As part of his work, he monitors the law regarding who and what needs to be on the website. There are 3 subsections in the law identifying the different requirements for the different types of agencies. Glen helps all of these agencies to know what needs to be made available and how they can use the Public Notice Website.

When asked about how he supports transparency, Glen noted that the public has the right to access the government information provided at public meetings. The website provides information about upcoming and past meetings. It includes meeting agendas, topics for discussion, meeting locations and maps for directions. Government agencies can also post their meeting minutes or recordings. It is just one more way for our residents to access their government.

The Archives understands the importance of transparency and government accountability, and actively works to promote transparency and trust between government and its citizens. This week we have tried to highlight just a few ways in which we are working to create a relationship built on trust and transparency.swlogo2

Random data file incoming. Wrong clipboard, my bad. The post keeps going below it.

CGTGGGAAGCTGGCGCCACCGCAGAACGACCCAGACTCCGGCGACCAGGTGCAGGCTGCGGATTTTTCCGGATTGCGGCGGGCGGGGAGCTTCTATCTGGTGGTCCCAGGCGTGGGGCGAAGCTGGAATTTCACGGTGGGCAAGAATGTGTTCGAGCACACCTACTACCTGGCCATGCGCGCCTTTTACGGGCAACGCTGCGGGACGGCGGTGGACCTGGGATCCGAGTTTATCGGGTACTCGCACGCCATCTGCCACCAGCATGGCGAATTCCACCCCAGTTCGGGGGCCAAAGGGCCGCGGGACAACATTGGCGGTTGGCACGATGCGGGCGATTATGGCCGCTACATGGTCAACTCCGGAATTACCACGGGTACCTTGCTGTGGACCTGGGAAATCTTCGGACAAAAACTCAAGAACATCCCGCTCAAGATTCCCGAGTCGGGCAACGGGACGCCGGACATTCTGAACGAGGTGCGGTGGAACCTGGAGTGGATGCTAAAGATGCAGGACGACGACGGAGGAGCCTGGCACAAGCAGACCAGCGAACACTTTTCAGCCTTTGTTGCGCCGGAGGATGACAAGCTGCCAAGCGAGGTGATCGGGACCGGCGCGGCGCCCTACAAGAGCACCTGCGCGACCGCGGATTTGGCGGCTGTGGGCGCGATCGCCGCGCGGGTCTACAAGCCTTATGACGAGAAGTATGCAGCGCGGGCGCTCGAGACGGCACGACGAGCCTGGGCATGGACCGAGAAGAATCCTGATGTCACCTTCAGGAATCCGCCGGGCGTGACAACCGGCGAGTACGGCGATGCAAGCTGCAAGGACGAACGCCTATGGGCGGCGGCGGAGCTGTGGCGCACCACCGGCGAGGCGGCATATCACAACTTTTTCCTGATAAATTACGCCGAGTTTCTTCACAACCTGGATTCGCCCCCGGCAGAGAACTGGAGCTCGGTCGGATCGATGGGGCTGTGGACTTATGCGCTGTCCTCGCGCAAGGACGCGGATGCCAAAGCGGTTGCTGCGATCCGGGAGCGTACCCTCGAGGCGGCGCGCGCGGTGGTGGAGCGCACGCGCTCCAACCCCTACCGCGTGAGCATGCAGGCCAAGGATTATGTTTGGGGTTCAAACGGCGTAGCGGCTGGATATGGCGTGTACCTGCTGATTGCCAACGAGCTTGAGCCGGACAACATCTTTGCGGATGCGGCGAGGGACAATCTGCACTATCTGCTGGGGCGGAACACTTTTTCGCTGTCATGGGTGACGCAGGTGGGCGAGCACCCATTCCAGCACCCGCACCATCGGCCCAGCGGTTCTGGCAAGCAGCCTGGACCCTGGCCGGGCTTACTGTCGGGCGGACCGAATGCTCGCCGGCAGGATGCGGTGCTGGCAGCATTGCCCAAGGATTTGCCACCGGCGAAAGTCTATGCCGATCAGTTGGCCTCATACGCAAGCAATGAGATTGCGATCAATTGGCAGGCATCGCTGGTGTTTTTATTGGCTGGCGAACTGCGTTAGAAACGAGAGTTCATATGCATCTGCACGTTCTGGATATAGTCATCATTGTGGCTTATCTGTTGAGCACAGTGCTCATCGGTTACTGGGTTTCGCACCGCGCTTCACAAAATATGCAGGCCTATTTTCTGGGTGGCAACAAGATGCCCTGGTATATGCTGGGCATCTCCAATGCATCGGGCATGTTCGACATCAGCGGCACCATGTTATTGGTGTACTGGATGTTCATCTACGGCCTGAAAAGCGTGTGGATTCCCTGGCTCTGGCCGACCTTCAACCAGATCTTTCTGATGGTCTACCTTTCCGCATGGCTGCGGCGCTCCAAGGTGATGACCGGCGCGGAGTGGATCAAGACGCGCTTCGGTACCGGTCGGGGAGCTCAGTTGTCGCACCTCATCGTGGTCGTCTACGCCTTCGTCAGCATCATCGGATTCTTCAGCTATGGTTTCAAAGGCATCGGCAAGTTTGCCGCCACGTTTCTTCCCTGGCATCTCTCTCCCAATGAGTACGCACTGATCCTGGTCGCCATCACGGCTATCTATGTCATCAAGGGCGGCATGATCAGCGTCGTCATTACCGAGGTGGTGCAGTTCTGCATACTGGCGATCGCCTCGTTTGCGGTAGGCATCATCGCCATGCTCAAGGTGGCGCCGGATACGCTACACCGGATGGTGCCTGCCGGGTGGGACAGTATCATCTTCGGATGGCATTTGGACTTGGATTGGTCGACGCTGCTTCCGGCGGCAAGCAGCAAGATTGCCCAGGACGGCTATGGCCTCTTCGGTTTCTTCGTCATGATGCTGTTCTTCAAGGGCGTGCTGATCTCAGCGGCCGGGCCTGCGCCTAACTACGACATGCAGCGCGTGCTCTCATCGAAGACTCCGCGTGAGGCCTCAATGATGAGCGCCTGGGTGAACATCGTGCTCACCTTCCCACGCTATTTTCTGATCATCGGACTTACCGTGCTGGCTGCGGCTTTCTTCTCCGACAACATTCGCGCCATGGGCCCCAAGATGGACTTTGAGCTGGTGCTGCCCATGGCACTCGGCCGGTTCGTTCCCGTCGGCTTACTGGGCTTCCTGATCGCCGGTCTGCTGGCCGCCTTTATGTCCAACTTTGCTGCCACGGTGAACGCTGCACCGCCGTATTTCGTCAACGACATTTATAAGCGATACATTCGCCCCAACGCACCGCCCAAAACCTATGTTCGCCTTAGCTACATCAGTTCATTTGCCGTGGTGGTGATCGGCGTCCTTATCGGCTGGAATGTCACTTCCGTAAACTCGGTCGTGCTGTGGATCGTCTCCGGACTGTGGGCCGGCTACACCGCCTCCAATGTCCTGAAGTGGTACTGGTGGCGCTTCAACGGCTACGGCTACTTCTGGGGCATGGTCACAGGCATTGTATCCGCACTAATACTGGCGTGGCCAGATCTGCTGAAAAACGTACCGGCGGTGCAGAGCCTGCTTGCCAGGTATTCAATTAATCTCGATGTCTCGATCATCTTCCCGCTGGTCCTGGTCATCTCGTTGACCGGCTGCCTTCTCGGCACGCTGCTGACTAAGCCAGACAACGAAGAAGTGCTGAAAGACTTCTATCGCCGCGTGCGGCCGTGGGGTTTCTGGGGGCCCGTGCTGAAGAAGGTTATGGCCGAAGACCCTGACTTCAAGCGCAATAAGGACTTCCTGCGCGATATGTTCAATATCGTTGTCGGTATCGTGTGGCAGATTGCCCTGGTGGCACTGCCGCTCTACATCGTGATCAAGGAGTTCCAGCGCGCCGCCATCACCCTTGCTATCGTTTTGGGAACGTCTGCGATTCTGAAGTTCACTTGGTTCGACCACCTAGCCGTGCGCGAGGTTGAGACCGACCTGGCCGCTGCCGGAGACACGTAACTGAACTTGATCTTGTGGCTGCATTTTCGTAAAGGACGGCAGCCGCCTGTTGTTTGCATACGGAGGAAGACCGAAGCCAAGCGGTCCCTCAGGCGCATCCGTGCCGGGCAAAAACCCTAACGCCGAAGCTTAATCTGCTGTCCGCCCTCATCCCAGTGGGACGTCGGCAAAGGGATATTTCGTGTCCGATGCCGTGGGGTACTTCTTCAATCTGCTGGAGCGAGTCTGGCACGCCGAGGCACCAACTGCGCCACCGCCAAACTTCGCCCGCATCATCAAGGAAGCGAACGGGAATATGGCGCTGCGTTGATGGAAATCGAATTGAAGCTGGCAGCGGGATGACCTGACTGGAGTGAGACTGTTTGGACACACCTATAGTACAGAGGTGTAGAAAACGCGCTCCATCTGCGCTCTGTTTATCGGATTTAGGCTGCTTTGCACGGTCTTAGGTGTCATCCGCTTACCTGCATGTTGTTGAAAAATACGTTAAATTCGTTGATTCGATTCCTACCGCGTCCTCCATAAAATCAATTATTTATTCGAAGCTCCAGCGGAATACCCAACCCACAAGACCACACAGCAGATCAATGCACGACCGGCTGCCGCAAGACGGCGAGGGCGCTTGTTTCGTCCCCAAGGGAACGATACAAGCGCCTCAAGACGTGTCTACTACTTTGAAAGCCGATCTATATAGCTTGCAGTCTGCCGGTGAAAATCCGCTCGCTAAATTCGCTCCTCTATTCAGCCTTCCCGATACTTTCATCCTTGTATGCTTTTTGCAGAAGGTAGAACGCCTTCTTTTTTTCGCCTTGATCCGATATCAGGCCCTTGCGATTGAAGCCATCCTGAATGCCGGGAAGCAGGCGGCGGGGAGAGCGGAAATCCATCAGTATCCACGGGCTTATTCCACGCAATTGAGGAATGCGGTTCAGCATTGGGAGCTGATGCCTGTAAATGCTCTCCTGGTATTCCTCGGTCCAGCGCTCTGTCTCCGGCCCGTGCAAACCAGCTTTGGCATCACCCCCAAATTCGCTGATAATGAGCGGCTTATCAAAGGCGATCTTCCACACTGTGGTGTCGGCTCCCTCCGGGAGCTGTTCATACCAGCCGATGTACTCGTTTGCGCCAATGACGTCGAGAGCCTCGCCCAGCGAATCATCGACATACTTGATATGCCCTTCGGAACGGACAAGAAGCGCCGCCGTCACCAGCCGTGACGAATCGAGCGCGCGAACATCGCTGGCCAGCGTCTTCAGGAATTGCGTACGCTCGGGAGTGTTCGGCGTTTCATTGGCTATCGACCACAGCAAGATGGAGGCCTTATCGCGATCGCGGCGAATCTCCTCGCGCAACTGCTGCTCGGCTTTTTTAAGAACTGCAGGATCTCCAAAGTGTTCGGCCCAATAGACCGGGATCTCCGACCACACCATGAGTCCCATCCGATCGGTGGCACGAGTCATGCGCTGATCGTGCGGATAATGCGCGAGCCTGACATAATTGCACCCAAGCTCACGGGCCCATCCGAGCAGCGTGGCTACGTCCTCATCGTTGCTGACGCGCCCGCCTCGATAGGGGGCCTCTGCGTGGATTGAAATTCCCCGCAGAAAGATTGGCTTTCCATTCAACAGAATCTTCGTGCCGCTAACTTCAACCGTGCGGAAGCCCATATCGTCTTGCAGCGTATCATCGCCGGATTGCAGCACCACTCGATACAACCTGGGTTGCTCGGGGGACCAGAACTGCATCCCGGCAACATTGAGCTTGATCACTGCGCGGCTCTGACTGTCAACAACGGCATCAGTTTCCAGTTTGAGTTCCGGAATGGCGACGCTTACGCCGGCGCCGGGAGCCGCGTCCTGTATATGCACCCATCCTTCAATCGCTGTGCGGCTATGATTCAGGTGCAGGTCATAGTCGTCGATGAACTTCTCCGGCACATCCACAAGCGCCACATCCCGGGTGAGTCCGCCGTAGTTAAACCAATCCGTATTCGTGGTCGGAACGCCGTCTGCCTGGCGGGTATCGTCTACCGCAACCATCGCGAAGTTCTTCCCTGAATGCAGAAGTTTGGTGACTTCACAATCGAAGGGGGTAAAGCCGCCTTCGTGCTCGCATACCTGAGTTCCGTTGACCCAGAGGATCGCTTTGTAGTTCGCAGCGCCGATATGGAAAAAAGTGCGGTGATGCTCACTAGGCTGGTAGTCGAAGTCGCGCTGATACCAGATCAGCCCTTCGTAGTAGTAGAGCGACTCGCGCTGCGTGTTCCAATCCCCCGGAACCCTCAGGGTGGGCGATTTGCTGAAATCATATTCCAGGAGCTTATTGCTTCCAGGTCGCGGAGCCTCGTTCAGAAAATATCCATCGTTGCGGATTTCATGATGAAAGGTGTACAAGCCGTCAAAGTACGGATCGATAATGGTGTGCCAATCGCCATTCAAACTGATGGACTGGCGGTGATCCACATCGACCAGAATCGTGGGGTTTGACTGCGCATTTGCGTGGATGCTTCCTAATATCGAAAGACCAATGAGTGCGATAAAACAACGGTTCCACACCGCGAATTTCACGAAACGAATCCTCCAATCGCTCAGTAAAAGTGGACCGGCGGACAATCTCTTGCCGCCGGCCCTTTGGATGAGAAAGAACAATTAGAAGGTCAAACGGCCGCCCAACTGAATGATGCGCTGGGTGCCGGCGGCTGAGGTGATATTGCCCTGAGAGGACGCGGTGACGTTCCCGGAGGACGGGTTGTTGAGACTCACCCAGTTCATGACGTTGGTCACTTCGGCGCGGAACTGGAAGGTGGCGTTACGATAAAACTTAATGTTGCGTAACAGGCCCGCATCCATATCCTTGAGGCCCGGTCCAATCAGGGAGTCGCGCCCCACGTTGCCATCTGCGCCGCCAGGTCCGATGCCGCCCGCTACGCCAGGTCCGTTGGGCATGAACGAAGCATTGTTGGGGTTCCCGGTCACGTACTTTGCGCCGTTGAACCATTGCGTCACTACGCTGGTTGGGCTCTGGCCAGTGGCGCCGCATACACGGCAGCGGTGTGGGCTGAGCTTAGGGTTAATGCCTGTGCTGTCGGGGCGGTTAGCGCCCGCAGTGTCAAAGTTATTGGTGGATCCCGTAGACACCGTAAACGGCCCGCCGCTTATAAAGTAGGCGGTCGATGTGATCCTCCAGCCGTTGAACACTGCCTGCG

Telling the Government’s Story

Defining aswlogo-vc-nr.jpg fact-based, historical government narrative can only be done though existing historical records. As stated previously, government records are the business of the governed and, here at the Utah State Archives, our purpose is “to provide quality access to public information” (Utah Code 63A-12-101 (2)(i)(2010)).

With millions of records in the Archives’ custody, this task can seem overwhelming at times. Our records processing staff, in concert with our wonderful volunteers, diligently work to describe records in
our custody and create research guides, indexes, inventories, finding aids, and other tools for accessing historical records.  Beginning in June of 2006, the Archives also began providing access to records online. Today, there are over one million items available on the Utah State Digital Archives. Each record series that the team is able to process is another set of records easily accessible by the public.

As we process our collections and work to make the records readily available to our residents, the story of our government emerges. Our own Jim Kichas has written about our collection from Utah’s Department of Health regarding the 1950s sheep radiation study (Series 11571). These investigations into sheep deaths in Cedar City, Utah during the 50s were linked by the government to fallout from the Nevada Testing Site, and provide an in-depth look at problems suffered by and the government response to those that were “Downwind in Utah.”